With some LPs very concerned about potential misalignment of interests, there is no doubt that the SPAC conversation is going to continue into 2021, as dry powder and SPAC capital outstanding has left only around 10% having found a deal.

As we move into 2021 with this hot North American Technology market, our panel looks at the different ways LPs and GPs see real value-add opportunities and explore the role SPACs are going to play in the future. Watch the session here.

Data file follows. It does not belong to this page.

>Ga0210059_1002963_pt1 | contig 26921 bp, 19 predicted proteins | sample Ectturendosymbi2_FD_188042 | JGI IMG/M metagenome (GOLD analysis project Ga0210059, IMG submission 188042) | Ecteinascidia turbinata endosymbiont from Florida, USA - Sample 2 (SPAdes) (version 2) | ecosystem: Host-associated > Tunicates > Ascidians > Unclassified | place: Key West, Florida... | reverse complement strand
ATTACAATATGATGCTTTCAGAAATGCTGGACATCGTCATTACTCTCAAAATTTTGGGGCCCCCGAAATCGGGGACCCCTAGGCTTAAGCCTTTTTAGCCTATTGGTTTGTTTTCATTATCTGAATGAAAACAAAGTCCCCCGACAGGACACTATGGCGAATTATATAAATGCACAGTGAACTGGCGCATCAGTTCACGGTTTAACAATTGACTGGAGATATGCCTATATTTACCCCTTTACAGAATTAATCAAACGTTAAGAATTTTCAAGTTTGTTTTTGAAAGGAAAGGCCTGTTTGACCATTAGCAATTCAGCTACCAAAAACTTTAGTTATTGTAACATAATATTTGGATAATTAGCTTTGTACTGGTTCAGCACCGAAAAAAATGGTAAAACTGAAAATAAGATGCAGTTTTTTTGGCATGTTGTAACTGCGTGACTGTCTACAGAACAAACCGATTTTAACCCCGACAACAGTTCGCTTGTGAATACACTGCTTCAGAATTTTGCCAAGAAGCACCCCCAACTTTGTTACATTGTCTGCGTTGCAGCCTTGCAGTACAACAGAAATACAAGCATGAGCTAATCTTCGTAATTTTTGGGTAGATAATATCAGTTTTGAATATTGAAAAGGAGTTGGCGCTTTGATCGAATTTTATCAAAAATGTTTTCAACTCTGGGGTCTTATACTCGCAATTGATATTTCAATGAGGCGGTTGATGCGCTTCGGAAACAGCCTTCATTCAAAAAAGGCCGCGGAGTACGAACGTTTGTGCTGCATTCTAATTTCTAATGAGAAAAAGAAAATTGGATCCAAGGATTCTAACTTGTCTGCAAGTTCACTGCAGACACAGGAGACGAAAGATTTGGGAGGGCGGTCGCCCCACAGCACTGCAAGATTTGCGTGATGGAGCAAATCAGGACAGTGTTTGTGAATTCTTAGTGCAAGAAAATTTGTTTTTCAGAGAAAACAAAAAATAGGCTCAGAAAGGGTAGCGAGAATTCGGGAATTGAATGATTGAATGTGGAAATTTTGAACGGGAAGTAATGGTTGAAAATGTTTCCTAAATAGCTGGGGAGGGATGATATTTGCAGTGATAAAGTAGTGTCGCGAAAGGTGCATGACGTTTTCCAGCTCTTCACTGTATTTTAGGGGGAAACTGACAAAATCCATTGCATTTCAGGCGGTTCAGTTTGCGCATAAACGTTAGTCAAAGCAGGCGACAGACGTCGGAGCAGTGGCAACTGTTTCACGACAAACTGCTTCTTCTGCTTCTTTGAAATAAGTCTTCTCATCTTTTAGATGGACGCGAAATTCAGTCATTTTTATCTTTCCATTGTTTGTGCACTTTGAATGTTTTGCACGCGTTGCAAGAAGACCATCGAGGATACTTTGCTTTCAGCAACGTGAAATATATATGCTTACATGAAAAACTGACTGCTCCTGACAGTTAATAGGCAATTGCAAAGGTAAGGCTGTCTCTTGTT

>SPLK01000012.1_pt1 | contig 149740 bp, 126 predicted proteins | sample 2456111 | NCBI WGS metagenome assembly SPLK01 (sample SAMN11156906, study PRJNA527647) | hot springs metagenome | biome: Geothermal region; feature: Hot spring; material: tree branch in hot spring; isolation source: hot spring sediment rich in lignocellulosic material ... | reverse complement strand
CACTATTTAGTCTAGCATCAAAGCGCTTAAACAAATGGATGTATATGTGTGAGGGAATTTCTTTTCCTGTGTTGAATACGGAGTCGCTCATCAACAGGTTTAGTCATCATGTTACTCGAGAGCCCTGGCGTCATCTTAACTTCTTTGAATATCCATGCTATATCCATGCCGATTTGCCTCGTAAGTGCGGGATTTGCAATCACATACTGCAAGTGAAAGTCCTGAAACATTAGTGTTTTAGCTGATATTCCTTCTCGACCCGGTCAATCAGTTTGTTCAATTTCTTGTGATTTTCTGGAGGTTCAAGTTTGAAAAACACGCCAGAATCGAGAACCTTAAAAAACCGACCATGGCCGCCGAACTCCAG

A honest conversation between a CEO and its VC

In addition to the key themes above, we also invited big names in the industry to show us where the opportunities in technology are and where the future of the industry will be heading.

Mark Suster, Managing Partner at Upfront Ventures led one of the most-watched sessions with Sarah Dorsett, CEO of Nanit, and gave us an honest conversation between a CEO and its VC as they talked about what they see as the future of North American Tech. Watch the session here.

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Want to learn more about the North American market? Join us at SuperReturn North America Virtual, May 4-6, 2021, or find out more about other SuperReturn events here.